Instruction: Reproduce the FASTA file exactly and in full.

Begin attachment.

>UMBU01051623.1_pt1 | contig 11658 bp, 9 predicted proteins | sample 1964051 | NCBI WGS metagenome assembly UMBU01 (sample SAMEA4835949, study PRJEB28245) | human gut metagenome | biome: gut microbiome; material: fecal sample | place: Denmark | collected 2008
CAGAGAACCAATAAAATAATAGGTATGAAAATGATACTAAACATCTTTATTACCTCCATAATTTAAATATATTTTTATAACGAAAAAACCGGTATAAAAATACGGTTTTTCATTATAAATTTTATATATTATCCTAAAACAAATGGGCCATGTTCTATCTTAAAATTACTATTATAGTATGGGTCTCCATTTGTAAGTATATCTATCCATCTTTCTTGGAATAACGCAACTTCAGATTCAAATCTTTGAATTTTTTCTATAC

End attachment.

>UMBU01051623.1_pt1 | contig 11658 bp, 9 predicted proteins | sample 1964051 | NCBI WGS metagenome assembly UMBU01 (sample SAMEA4835949, study PRJEB28245) | human gut metagenome | biome: gut microbiome; material: fecal sample | place: Denmark | collected 2008
CAGAGAACCAATAAAATAATAGGTATGAAAATGATACTAAACATCTTTATTACCTCCATAATTTAAATATATTTTTATAACGAAAAAACCGGTATAAAAATACGGTTTTTCATTATAAATTTTATATATTATCCTAAAACAAATGGGCCATGTTCTATCTTAAAATTACTATTATAGTATGGGTCTCCATTTGTAAGTATATCTATCCATCTTTCTTGGAATAACGCAACTTCAGATTCAAATCTTTGAATTTTTTCTATAC